This week I dove into some large drawing. I’ve had such a busy end of the summer that I didn’t get much of a chance to make some of my own art so when I had a little bit of time I decided to make some large black and white marker drawings. As a matter of fact I made three of them but this is the one I drew yesterday and it’s titled “Give Me a Chance”.

I only started making these large drawings a couple of years ago and for a second time, as in my “On the Rough” drawings, the process was dictated by the paper. The very first of these large drawing was done on some very nice 140lb watercolor paper. The paper was nice and creamy and I remember using some marker on it but it was mostly brush and ink. The drawing came out okay but I wasn’t overly enthused by it.

Then I bought some of this much cheaper 22×30 inch 140lb watercolor paper and things changed. Not only was it a dollar or two a sheet rather than six to eight dollars a sheet but it was much harder to draw on let alone get a nice smooth brush line on. It has a fairly rough surface which is often hard to deal with. So I went the way of markers rather than a brush. A whole bunch of different Copic markers.

That very first large drawing I made mostly with a brush also had some straight lines that I made with a Sharpie marker. Since I had made that I got into markers a lot more and knew that just a Sharpie wasn’t going to cut it. I started using my two Copic markers, the sketch marker and the regular one, but even with each marker having two different tips on them it wasn’t quite enough. I ended up buying an extra wide Copic marker plus some Copic calligraphy tips which I used to replace the regular Copic marker tips.

I basically ended up with seven different markers to work with. The regular marker has a chisel tip on one end and a fine tip on the other. The sketch marker has a rubber brush on one end and a small chisel tip on the other end. The calligraphy marker has a small flat end and a large flat end. The extra wide marker is an inch and a half wide. That’s good for filling in large areas of black. I also have some tiny .5 and .7 Copic markers that I almost never use on large drawings but I have used on occasion.

“Give Me a Chance” is a good example of what these large marker drawings have become. They’ve become very much about black and white graphics. When I made that first large drawing it was a lot like my smaller drawings. It was a lot about the line. With this rougher paper I couldn’t make my usual pretty brush line so I had to find something else. What I found was large black shapes and a mechanical line. I couldn’t make a thick to thin brush line but I could use a ruler or a French curve to make a nice mechanical line. So that’s what I did.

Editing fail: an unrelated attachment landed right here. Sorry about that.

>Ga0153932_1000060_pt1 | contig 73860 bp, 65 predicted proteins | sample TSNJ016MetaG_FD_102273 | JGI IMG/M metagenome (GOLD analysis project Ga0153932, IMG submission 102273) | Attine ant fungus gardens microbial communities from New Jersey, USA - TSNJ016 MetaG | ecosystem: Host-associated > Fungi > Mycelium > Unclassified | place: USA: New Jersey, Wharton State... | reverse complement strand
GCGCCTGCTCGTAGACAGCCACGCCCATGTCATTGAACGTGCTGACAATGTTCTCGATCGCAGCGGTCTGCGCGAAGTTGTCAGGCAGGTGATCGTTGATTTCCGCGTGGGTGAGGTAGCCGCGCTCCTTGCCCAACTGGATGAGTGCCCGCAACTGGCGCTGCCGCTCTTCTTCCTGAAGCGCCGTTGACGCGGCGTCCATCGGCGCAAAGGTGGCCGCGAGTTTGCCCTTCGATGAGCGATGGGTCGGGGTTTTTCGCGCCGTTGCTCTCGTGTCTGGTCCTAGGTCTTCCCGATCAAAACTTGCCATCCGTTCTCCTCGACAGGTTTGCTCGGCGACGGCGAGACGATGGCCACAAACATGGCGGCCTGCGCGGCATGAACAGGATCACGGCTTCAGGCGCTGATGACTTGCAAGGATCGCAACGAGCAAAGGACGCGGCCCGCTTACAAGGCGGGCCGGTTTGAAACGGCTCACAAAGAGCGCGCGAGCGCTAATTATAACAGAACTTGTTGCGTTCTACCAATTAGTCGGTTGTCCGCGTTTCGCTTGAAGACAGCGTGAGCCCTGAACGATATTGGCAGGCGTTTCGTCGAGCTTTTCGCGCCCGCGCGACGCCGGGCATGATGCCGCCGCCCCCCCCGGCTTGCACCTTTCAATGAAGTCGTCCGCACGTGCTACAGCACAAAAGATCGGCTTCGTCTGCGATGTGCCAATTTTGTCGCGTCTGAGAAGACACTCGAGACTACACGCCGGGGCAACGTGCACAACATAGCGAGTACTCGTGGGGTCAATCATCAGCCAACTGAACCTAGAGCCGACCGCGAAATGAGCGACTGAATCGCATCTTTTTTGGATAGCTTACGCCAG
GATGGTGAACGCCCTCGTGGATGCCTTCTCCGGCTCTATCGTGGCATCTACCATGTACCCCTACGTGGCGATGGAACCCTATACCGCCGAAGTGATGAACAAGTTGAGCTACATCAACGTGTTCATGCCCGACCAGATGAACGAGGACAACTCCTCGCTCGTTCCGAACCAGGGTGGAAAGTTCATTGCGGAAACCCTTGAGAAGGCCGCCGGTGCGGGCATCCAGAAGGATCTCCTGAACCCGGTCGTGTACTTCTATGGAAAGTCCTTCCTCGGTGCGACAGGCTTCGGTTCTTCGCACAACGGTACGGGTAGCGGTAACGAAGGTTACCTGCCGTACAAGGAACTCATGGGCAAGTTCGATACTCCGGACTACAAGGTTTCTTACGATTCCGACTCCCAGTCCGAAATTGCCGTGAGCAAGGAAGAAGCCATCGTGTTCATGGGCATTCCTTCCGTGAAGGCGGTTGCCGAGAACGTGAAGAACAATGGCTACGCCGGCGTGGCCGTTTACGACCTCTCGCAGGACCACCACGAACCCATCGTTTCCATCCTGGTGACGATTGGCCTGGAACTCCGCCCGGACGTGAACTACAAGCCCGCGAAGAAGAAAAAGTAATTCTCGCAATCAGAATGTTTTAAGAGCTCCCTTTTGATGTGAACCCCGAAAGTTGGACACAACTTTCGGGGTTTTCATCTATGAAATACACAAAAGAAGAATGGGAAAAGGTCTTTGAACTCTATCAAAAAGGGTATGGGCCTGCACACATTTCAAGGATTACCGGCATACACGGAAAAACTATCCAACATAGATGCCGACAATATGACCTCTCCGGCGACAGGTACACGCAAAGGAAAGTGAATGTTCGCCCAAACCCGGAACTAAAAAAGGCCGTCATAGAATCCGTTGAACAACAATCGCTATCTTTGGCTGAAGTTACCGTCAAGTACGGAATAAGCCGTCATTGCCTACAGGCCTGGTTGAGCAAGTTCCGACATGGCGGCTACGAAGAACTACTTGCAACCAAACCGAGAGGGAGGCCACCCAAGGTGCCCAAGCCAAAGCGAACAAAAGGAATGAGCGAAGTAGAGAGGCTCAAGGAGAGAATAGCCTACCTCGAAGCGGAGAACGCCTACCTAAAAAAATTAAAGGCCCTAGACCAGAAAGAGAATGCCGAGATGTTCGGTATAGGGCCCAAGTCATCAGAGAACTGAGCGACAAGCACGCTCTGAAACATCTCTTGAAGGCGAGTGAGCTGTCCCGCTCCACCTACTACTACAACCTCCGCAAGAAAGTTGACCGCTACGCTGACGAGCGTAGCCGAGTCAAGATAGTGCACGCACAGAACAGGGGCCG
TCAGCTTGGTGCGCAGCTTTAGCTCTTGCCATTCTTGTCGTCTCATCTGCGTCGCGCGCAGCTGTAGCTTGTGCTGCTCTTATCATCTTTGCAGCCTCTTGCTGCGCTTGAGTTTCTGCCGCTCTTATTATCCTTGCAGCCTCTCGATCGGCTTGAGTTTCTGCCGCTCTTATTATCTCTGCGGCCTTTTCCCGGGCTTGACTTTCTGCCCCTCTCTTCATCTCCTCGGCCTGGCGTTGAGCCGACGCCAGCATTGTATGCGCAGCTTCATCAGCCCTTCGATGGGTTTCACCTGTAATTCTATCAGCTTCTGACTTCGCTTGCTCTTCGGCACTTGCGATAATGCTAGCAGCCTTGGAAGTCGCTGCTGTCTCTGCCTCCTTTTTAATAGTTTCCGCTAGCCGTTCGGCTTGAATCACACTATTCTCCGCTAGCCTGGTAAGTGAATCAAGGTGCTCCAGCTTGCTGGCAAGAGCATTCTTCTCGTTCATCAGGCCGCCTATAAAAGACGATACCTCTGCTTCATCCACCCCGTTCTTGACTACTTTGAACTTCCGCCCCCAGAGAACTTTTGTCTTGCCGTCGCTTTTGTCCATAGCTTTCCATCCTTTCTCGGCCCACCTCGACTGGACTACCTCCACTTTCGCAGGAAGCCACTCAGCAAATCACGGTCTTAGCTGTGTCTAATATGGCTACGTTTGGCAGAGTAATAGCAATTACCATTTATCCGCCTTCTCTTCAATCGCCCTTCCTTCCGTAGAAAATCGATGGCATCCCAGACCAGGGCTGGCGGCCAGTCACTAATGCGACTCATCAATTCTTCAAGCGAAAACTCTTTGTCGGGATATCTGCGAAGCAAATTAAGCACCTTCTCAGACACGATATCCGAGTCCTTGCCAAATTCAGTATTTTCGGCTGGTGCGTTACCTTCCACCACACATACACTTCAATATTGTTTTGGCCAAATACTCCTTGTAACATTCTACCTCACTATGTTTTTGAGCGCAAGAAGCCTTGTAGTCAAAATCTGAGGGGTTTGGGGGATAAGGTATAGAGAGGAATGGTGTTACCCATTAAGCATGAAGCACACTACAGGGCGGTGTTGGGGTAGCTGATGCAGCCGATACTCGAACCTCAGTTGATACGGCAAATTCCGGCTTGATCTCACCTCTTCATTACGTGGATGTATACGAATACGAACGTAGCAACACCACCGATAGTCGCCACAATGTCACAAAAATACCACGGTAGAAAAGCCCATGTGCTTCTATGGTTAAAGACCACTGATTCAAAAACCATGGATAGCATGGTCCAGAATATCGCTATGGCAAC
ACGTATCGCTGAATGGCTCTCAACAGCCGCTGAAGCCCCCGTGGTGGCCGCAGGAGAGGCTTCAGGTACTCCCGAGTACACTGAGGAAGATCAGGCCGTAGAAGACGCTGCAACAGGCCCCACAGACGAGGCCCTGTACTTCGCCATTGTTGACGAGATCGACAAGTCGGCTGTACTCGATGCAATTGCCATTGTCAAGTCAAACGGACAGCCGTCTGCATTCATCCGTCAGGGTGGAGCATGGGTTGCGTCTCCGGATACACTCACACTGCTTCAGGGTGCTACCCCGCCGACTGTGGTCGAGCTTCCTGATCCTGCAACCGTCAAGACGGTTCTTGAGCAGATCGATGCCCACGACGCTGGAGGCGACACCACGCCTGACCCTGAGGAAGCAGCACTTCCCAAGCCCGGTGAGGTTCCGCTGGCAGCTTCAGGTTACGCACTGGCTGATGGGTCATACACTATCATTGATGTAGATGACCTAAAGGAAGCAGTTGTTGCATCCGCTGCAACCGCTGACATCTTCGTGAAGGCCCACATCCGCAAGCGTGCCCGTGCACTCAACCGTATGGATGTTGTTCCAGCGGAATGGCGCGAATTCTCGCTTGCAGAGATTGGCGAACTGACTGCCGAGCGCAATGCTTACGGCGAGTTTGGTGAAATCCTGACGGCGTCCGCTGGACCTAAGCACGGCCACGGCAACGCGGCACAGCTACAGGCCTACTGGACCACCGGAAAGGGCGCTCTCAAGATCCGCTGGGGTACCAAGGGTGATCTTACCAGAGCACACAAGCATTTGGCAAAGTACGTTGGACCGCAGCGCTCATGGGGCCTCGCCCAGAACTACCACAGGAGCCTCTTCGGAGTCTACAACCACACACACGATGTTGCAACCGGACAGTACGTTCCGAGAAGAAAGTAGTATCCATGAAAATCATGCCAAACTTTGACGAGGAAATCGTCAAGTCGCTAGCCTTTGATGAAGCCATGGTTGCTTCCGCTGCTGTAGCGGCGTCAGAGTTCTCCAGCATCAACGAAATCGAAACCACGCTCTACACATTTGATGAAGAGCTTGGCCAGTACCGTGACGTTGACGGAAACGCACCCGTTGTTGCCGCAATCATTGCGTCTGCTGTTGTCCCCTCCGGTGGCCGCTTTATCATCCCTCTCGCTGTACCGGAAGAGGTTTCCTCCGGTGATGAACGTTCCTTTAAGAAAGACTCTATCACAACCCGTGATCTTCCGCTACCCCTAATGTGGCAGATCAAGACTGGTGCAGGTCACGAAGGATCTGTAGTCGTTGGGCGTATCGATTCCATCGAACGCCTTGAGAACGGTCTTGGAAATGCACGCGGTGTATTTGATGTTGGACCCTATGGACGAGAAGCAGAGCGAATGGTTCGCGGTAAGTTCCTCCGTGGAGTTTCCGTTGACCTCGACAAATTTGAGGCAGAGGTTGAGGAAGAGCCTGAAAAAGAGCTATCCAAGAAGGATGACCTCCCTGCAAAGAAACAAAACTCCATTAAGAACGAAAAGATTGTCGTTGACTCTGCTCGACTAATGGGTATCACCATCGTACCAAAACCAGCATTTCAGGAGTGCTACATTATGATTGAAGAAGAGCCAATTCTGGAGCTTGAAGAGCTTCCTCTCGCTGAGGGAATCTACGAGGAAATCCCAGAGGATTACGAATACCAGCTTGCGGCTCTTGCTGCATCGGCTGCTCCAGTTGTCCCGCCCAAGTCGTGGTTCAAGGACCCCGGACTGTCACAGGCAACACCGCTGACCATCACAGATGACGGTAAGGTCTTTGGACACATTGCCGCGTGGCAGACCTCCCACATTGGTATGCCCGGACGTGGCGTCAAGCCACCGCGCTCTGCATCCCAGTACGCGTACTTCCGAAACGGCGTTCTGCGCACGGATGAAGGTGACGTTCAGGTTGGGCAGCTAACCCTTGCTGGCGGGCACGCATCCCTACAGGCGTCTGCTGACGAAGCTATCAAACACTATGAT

In this picture she have a woman who looks like she’s dancing. Or maybe just posing but there seems to be a little more movement than that. When I make these large drawings I start by making a small drawing of the image. Not all of the elements are in the small drawing such as the black shapes and patterns but all the basic line work is there. This particular small drawing was even sitting around for two years before I made a big drawing out of it. First I scan in the small drawing, blow it up in Photoshop, print it out in pieces, tape those pieces together, tape the printout onto my 22×30 inch paper, and then use graphite transfer paper to transfer the drawing onto the larger paper.

This graphite paper transfer method always makes for a lousy drawing once it’s on the big paper. It looks like a mediocre tracing because that’s what it is. If I was going to make a drawing that depended on my usual line work I’d have to redraw the tracing at this point. But since these drawings depend on a more mechanical line I really don’t have to. Since I’m using straight edges and French curves I just have to know where the line is going to go in general and then the straight edge will make it exact. That’s how I did the lines and circles on the upper left and lower right of this one.

None of the black shapes in the woman’s shirt, skirt, or arms were in the original drawings. This is the stuff I like to figure out at full size. Sometimes when I scale up a drawing the details that work at the small size don’t work well at the large one. Plus with the crude tracing method I use to transfer the drawing most of those details will be messed up anyway. It’s best to leave them out until I need them.

The parallel line patterns in the background also weren’t in the original drawing. The shapes that the patterns fill were there but I wasn’t even sure what I was going to do with those shapes. At first I wanted some of the shapes to be solid black but then I knew I couldn’t pull that off with the woman having so much black in her clothes. So I got out my Haff hatching machine and the Copic Calligraphy tipped marker. Those two tools work very well together.

The hair on the woman in unusual for these drawings. It’s not graphic as much as it’s textured. I haven’t done a lot of that with these but it was appropriate here. Those large and smooth swirling lines are hard to do on this rough paper so I decided to go with a rougher textured line. Since it was her hair a texture that stands out and sets it apart seems to work fine. It ended up being one of my favorite parts of this drawing.

So that’s my art work for this week. It’s what I got done. Sometimes it’s important to just get something done.